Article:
Long in competition with Amsterdam for the title of World’s Best City for Cycling, Copenhagen may have finally clinched the title this month. Data from the city’s 20 electric bicycle sensors revealed that in the past year, more than 265,000 people have entered the city on bike, compared to 252,000 people by car.
Bicycle traffic in Copenhagen has increased dramatically since the 1970s, when a manual count found 350,000 cars entering the city and just 100,000 bikes.
Much of the growth in bicycle traffic is the result of years of city-planning and the development of ubiquitous bike infrastructure — elevated bridges, protected bike lanes, and so on.
“If you build the infrastructure, then people will actually start using it,” Morten Kabell, the head of transit for the city of Copenhagen, told Public Radio International. “That’s what we have been doing for the past decades in Copenhagen — building a sustainable infrastructure, building a solid network of bicycle lanes and bicycle routes.”
Overall, roughly 40% of commuters in Copenhagen do so via bicycle. The city hopes to reach 50% by 2025.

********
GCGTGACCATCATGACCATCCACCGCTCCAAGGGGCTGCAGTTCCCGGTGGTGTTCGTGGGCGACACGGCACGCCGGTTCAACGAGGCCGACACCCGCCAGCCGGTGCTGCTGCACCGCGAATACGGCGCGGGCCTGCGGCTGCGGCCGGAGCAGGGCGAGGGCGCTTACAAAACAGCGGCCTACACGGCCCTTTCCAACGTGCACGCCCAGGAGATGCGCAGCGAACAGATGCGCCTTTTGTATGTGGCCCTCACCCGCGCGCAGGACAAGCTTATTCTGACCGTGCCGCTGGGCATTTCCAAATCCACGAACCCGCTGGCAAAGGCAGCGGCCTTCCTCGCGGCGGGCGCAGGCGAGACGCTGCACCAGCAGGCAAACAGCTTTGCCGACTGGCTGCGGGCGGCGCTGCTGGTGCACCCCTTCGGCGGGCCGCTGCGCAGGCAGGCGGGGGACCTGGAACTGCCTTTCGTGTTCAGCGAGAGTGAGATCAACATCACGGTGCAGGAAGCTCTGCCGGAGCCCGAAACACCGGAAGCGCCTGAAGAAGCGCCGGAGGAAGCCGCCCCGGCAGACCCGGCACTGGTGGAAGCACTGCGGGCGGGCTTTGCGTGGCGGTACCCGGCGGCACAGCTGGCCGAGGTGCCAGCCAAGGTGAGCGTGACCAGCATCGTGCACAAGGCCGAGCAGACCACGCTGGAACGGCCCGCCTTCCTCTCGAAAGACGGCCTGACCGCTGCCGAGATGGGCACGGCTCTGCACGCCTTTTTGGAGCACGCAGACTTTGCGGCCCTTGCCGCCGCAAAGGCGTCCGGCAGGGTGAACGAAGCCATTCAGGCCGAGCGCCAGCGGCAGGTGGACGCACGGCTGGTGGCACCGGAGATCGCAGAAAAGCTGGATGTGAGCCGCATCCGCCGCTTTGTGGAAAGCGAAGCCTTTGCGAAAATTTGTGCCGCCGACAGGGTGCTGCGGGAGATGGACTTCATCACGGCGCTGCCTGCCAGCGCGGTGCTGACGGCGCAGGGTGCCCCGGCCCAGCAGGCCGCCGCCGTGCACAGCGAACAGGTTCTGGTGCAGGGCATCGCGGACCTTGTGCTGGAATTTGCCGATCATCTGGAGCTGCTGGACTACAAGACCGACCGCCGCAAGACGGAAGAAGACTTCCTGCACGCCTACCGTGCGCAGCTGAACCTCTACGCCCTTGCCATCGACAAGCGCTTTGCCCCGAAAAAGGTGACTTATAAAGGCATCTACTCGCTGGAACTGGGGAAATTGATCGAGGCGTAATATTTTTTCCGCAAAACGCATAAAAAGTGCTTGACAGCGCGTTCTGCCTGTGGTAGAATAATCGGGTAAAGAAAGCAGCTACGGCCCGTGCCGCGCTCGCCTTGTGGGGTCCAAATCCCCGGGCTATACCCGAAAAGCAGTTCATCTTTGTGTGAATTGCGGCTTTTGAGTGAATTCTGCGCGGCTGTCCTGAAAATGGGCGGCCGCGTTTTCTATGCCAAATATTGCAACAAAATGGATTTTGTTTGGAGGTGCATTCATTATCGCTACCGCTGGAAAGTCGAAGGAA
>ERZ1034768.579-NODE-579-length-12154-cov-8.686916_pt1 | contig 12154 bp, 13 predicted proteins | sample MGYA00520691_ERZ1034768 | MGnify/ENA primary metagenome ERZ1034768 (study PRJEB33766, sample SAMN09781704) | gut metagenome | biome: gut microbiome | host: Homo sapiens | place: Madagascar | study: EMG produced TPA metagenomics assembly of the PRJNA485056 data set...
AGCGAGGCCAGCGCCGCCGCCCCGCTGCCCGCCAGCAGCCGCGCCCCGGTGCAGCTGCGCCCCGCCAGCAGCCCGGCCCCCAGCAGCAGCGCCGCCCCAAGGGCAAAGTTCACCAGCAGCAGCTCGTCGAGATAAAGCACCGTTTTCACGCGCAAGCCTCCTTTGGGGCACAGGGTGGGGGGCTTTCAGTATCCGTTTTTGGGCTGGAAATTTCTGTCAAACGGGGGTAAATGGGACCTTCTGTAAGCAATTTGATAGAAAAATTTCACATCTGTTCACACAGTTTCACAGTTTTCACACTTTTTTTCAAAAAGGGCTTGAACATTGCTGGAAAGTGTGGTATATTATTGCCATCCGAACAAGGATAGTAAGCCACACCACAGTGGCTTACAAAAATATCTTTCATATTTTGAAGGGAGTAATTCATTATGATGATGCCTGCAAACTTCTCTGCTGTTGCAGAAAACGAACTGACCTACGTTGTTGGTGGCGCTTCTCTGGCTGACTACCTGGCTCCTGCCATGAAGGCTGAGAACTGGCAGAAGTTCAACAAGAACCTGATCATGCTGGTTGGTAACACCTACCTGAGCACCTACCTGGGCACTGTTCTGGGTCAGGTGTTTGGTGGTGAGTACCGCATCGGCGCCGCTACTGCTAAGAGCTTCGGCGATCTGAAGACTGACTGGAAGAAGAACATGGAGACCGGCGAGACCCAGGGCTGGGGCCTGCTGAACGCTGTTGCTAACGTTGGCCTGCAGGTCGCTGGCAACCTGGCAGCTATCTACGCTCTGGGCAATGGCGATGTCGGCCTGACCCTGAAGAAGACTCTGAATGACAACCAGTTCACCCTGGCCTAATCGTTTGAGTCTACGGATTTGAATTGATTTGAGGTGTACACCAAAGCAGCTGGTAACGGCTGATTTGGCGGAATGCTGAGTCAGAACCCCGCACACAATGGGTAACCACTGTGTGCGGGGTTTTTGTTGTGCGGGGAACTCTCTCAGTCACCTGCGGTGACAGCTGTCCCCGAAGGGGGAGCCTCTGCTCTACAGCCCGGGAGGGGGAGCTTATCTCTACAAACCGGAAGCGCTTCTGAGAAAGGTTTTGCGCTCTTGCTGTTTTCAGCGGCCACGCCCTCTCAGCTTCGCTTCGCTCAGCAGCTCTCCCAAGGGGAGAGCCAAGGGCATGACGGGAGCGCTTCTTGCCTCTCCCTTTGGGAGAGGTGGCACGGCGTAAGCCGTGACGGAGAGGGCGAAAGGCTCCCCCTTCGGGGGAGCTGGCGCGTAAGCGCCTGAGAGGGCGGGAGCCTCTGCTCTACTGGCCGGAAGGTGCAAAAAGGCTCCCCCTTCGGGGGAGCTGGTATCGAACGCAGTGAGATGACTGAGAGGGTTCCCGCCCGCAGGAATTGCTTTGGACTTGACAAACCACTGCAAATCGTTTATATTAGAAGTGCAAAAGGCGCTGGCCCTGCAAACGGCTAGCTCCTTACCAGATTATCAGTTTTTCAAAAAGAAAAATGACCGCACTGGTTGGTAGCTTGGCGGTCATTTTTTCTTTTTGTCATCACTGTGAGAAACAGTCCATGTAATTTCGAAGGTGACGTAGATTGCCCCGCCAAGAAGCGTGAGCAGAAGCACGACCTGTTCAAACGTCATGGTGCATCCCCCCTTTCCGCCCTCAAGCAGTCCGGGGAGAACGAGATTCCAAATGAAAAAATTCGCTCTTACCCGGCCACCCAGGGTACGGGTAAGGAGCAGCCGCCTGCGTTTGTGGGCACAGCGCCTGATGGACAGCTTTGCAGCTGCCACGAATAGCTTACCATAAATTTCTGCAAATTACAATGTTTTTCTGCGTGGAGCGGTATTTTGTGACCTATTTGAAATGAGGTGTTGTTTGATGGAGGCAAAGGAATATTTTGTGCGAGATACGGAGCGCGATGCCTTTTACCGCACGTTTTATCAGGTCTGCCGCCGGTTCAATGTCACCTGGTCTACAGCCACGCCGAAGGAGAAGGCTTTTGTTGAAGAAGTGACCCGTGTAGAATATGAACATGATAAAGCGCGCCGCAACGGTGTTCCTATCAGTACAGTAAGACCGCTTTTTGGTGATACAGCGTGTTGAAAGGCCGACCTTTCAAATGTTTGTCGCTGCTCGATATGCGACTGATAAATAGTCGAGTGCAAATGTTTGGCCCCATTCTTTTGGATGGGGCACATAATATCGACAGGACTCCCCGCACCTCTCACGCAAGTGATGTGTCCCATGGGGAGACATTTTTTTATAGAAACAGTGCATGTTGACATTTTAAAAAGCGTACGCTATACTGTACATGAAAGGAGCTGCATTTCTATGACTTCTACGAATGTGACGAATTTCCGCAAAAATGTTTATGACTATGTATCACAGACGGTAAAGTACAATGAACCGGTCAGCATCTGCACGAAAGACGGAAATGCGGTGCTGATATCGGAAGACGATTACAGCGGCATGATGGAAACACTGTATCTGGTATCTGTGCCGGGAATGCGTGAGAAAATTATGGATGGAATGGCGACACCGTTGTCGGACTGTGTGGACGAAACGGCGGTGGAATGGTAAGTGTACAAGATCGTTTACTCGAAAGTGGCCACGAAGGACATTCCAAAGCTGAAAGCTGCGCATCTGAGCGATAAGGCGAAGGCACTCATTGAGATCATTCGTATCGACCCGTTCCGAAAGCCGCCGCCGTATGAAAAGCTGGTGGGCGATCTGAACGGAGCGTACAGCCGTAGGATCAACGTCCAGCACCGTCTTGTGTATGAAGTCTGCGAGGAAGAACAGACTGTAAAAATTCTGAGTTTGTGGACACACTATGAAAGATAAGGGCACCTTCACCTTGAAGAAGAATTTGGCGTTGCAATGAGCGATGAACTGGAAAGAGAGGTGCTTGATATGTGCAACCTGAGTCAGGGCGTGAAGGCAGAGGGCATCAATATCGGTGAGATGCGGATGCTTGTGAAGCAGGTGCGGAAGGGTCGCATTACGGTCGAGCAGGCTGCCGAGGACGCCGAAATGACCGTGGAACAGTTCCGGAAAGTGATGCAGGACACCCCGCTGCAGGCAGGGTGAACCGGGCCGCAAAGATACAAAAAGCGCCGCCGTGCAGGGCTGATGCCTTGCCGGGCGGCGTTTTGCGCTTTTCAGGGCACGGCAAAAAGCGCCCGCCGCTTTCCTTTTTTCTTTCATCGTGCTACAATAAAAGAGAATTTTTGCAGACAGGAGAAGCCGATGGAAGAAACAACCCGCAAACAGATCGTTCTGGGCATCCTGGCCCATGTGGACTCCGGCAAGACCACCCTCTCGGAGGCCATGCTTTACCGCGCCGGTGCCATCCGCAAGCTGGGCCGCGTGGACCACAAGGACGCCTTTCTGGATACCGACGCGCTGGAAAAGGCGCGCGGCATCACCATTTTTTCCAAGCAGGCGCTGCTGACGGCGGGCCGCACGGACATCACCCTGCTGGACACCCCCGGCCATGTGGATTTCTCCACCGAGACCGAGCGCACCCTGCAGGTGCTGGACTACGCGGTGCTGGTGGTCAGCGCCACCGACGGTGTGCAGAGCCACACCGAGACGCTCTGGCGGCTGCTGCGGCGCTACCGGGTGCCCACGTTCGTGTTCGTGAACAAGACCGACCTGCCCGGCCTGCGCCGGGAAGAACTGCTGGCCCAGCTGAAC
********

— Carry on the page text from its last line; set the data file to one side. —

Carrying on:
Another major factor in increasing bicycle use in Copenhagen came from a change in attitudes toward biking.
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“Cycling went from being a normal part of daily life to a core identity for the city,” Klaus Bondam, head of the Danish Cycling Federation, told the Guardian.
In cities like Copenhagen and Amsterdam, biking has played an important cultural role since the 1970s, but other countries and cities around the world are starting to follow suit.
Minneapolis and Montreal round out the Copenhagenize Design Company’s Index of the 20 most bike-friendly cities in the world. Buenos Aires has built more than 80 miles of bicycle infrastructure in three years. And cities throughout Europe from Seville to Dublin are building sustainable bike share programs, and many miles of protected bike lanes.
The economic, health, and environmental benefits of biking are numerous. One study found that 30 minutes of daily biking can save an individual $544 in annual medical costs. Another showed that biking to work can reduce household CO2 emissions by 6% or more.
Still, in the US, less than 1% of people commute to work by bike. Some cities, like Portland, are seeing an increase in bicycle commuters, but at slightly over 7% of people, it has not come close to what we’re seeing in Copenhagen and Amsterdam.
In Copenhagen, transit head Kabell doesn’t think bikes will ever replace cars, but he’s hopeful the number of bikers will continue to grow.
“There’ll always be cars,” he said. “The only difference is how many cars will we have and can we actually create a city where we have the greenest possible transport solution? … Yes, I believe that, and we are on our way.”